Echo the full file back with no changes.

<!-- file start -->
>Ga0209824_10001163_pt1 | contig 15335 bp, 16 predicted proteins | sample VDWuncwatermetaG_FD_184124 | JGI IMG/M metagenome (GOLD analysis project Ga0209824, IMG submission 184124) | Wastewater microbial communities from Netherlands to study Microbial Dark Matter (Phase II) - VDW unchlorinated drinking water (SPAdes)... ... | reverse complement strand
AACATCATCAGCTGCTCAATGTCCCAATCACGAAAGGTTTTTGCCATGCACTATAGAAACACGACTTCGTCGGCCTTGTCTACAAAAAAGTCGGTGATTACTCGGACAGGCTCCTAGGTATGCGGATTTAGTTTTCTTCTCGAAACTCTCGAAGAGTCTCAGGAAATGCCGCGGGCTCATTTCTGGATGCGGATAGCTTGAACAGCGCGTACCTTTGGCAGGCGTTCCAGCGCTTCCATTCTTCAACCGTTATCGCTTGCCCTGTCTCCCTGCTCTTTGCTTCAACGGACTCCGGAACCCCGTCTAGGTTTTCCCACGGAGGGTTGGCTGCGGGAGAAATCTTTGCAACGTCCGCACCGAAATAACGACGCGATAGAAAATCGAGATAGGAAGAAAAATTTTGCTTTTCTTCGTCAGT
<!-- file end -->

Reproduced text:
>Ga0209824_10001163_pt1 | contig 15335 bp, 16 predicted proteins | sample VDWuncwatermetaG_FD_184124 | JGI IMG/M metagenome (GOLD analysis project Ga0209824, IMG submission 184124) | Wastewater microbial communities from Netherlands to study Microbial Dark Matter (Phase II) - VDW unchlorinated drinking water (SPAdes)... ... | reverse complement strand
AACATCATCAGCTGCTCAATGTCCCAATCACGAAAGGTTTTTGCCATGCACTATAGAAACACGACTTCGTCGGCCTTGTCTACAAAAAAGTCGGTGATTACTCGGACAGGCTCCTAGGTATGCGGATTTAGTTTTCTTCTCGAAACTCTCGAAGAGTCTCAGGAAATGCCGCGGGCTCATTTCTGGATGCGGATAGCTTGAACAGCGCGTACCTTTGGCAGGCGTTCCAGCGCTTCCATTCTTCAACCGTTATCGCTTGCCCTGTCTCCCTGCTCTTTGCTTCAACGGACTCCGGAACCCCGTCTAGGTTTTCCCACGGAGGGTTGGCTGCGGGAGAAATCTTTGCAACGTCCGCACCGAAATAACGACGCGATAGAAAATCGAGATAGGAAGAAAAATTTTGCTTTTCTTCGTCAGT